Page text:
Providing access to the Mode Button and RGB LED from GPIO

Is it possible to have buttons and led’s that are connected to the available GPIO pins use the led_int() and button_init() functions in src/hw_config.c? The benefit would be that we can then use core functions like BUTTON_GetState(), BUTTON_GetDebouncedTime() and LED_On/Off(), LED_Toggle(), etc that are already available? I’d like to do this within my sketch rather than directly in the firmware.

I tried LED_Init(D5); in my setup() but received a -fpermissive error I’m guessing because only certain pins have been defined to use this function.

Project examples: A) I’d like to add a ‘reset wifi’ button that can be mounted to out side of my embedded project that when pressed for 10 seconds will put the Core’s wifi config in listening mode. This would support moving the product from network to network, etc. B) I’d like to have a RGB Led mounted to the exterior of the product that mimics the Core’s state. The core will not be visible or accessible to the end user.

If this is possible, can you provide an example?

Regarding your External Mode button question… I think you could get it done with hacking up the internal functions… but it’s pretty easy with just some user code. I whipped this up which works well:

#include <application.h>

#define MODE_PIN D5
uint32_t lastCheck = 0;
uint32_t debounceCount = 0;

void setup() {
  lastCheck = millis();

void loop() {
  // Every 100ms, check if the External Mode Button is pressed
  if(millis()-lastCheck > 100) {
    // Reset the lastCheck time
    lastCheck = millis();

    // Debounce input for 10 seconds!!
    if(digitalRead(MODE_PIN) == LOW)
      debounceCount += 100; // add up all of these 100ms
      debounceCount = 0; // if the input is ever high, reset the count
    // Has it been pressed for 10 seconds?
    if(debounceCount > (100*10*10)) {
      // Perform same SmartConfig code that main.cpp does

I haven’t looked into mimicking the Core’s RGB LED, but I’m assuming you’d just need to read the states and do the same thing. A little more complicated considering the RGB led updates via an interrupt service routine… so your not going to be able to do the same thing via user code super easy. Also since the core-firmware uses PWM to control the onboard RGB, it’s not going to be easy to do from the standpoint of potentially making the core-firmware just use some of your external pins as an RGB led #2. I think a TIMER based ISR in user code that reads the onboard RGB led state variables, and controls a Neopixel might be a good approach. Still, not easy.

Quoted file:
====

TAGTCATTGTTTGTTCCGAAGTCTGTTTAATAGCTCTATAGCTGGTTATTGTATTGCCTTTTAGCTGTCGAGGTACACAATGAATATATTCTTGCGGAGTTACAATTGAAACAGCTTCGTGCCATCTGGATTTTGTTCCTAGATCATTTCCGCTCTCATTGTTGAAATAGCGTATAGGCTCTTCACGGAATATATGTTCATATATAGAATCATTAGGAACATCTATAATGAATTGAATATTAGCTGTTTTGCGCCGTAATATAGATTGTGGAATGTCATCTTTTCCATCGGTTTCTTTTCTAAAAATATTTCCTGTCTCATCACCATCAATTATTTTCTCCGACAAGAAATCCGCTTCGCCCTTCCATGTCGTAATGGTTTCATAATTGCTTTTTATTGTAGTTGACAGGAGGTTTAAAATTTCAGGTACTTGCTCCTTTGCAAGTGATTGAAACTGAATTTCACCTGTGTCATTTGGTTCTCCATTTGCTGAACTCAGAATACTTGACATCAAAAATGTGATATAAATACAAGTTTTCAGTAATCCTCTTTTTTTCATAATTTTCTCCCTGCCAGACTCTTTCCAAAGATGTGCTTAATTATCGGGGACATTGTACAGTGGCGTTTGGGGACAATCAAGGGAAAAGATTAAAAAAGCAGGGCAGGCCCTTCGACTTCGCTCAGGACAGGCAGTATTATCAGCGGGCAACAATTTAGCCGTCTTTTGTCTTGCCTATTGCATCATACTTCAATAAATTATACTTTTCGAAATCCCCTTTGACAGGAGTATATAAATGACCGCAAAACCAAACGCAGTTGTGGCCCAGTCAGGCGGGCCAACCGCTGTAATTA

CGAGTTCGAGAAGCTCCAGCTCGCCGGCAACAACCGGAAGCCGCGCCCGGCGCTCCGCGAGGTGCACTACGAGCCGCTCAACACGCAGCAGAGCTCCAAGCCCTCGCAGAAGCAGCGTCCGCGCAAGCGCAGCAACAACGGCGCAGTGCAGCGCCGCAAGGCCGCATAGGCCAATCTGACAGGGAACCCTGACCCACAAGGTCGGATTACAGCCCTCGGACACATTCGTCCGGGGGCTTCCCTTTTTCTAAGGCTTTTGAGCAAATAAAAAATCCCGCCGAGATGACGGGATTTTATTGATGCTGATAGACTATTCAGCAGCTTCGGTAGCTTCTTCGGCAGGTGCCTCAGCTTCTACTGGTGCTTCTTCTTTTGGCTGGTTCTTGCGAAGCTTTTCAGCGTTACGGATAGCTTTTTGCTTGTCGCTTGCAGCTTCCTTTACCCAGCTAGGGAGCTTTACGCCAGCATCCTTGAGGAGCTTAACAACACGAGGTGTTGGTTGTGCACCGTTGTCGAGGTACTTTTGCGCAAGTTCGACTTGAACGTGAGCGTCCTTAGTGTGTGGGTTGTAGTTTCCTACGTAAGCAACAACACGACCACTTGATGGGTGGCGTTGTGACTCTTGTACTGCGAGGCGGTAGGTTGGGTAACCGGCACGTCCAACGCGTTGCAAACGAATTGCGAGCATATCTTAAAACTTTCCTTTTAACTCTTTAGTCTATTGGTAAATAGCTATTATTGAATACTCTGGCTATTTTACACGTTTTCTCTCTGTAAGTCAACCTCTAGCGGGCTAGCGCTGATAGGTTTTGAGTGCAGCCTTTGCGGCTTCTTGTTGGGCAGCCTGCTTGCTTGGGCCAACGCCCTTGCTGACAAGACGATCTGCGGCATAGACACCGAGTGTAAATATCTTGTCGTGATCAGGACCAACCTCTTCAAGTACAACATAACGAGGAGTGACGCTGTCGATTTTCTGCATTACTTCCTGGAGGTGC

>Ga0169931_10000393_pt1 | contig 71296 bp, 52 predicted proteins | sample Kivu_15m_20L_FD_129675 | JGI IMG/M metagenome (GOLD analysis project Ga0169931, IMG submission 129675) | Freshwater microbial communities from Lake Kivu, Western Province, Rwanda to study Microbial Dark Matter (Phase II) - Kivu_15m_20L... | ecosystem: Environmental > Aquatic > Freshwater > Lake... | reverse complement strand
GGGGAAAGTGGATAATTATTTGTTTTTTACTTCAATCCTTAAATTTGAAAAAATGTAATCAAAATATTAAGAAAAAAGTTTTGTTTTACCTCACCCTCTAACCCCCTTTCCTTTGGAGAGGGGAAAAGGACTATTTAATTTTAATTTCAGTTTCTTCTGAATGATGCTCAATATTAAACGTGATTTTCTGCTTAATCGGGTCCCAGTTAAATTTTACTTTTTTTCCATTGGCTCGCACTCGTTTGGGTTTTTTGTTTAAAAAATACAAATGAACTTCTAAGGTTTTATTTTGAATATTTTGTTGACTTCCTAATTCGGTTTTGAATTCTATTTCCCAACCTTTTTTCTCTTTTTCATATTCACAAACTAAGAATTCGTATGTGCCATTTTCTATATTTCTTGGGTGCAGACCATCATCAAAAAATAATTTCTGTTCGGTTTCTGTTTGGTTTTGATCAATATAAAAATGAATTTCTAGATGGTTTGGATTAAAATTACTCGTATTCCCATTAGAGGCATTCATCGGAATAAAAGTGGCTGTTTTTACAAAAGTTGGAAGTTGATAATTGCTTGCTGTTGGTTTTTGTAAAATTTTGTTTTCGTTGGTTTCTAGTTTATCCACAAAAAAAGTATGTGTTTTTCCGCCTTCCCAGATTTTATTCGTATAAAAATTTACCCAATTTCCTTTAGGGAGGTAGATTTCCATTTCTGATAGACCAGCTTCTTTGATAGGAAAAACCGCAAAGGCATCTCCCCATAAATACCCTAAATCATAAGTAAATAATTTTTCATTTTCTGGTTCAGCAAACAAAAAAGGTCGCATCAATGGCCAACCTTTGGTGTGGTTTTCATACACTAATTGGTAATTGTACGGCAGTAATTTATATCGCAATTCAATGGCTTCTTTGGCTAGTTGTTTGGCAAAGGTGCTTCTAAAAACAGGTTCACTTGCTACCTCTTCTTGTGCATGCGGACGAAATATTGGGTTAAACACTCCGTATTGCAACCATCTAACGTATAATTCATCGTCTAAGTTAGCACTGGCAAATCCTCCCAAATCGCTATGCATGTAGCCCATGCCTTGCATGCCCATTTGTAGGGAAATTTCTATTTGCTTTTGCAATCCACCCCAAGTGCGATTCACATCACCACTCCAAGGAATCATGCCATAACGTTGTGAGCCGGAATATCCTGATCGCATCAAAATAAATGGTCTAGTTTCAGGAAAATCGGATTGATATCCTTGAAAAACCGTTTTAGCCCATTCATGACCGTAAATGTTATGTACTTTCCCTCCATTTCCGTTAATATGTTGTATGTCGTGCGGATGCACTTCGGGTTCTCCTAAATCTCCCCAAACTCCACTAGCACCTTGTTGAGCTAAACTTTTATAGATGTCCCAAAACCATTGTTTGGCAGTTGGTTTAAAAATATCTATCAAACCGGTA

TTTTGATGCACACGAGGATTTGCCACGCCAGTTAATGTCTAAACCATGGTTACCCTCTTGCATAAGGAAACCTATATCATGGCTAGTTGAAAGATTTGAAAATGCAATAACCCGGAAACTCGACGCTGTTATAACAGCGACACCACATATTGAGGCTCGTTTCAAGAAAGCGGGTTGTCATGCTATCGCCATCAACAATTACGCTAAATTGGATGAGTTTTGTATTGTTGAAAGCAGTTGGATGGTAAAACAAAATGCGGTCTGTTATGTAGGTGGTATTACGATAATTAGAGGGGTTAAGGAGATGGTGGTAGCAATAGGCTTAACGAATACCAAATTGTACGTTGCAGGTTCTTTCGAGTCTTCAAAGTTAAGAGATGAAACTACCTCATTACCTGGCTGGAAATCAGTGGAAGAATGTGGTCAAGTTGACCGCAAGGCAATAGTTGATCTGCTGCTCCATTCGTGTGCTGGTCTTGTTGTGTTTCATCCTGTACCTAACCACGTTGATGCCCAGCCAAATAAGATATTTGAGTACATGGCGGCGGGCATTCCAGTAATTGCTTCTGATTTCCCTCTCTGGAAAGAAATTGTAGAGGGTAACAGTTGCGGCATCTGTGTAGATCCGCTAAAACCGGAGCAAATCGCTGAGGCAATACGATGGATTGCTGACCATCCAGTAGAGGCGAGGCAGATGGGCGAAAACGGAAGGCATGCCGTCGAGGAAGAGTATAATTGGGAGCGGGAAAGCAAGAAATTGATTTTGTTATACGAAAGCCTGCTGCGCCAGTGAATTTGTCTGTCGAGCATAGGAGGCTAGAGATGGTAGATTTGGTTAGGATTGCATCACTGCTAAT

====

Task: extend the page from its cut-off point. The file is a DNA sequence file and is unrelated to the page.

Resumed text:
Hmm, maybe just add a LIGHT PIPE to the on-board RGB :smile:

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Another option is to just unsolder the onboard LED and buttons, then solder up some wire to the pads. Not 100% ideal, but the best option if you can’t spare the extra GPIO.

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Unless soldering on an I2C GPIO expander is easier :slight_smile:

I do like this idea, and I’ve added it to our backlog:

I’ve been trying to provide access to the Mode Button but I didn’t succeed. I tried @BDub code and I don’t know why but does not compile:

In file included from ../inc/spark_wiring.h:29:0,
from ../inc/application.h:29,
from the_user_app.cpp:1:
../../core-common-lib/SPARK_Firmware_Driver/inc/config.h:12:2: warning: #warning "Defaulting to Release Build" [-Wcpp]
#warning "Defaulting to Release Build"
the_user_app.cpp: In function 'void loop()':
the_user_app.cpp:29:27: error: 'SPARK_SOCKET_CONNECTED' was not declared in this scope
// Has it been pressed for 10 seconds? 
the_user_app.cpp:29:52: error: 'SPARK_HANDSHAKE_COMPLETED' was not declared in this scope
// Has it been pressed for 10 seconds? 
make: *** [the_user_app.o] Error 1

Has there been any improvement in that issue?


@lia I updated the above example with the current newer implementation of main.cpp.

Basically the new code you can use to put the Core into Listening Mode is WiFi.listen();. It’s really that easy!

There is currently one caveat that has been fixed with a pull request, but is not merged into the main code… that is that it doesn’t work when the WLAN is asleep (i.e. powered down)… so to prevent that from being an issue we wrap the call in a test, like so:


If you wish to also delete all saved profiles you need to add WiFi.clearCredentials(); before WiFi.listen();

The feature for extending the Mode button to an external pin is still open, but not complete at this time so I hope this gets you what you need for now! :slight_smile:



What I want to do is to have the same behaviour you have pressing the MODE and RST button of the Spark but with external buttons.

The RST is very easy just connecting the button to the specific pin but I do not know how to do with the MODE button

I have tried including @BDub code in mine but I receive this error;

"…/src/Senergy20.cpp: In function ‘void loop()’:
…/src/Senergy20.cpp:238:22: error: ‘class WiFiClass’ has no member named ‘listen’

I have been looking for the WiFiClass and I have only in spark_wiring_wifi.h:


#include "spark_wiring.h"

typedef enum
} WiFi_Status_TypeDef;

class WiFiClass
	WiFiClass() {}
    ~WiFiClass() {}

	static void on(void);
	static void off(void);
	static WiFi_Status_TypeDef status(void);

extern WiFiClass WiFi;


Looks like maybe you are building locally and don’t have the latest master. The WiFi class grew and has a bunch of new member functions now. Try pulling lastest from all 3 repos and see how that goes.

Related to this thread… Can I just temporarily (or permanently) turn off the Spark’s built-in RGB LED that is driven by your internal ISR? If so, how would I do that? Is there a master disable macro or state(on/off) call somewhere? Thanks!

Docs is always a good place…

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Documentation links are 404 after the rebranding.

Try this one: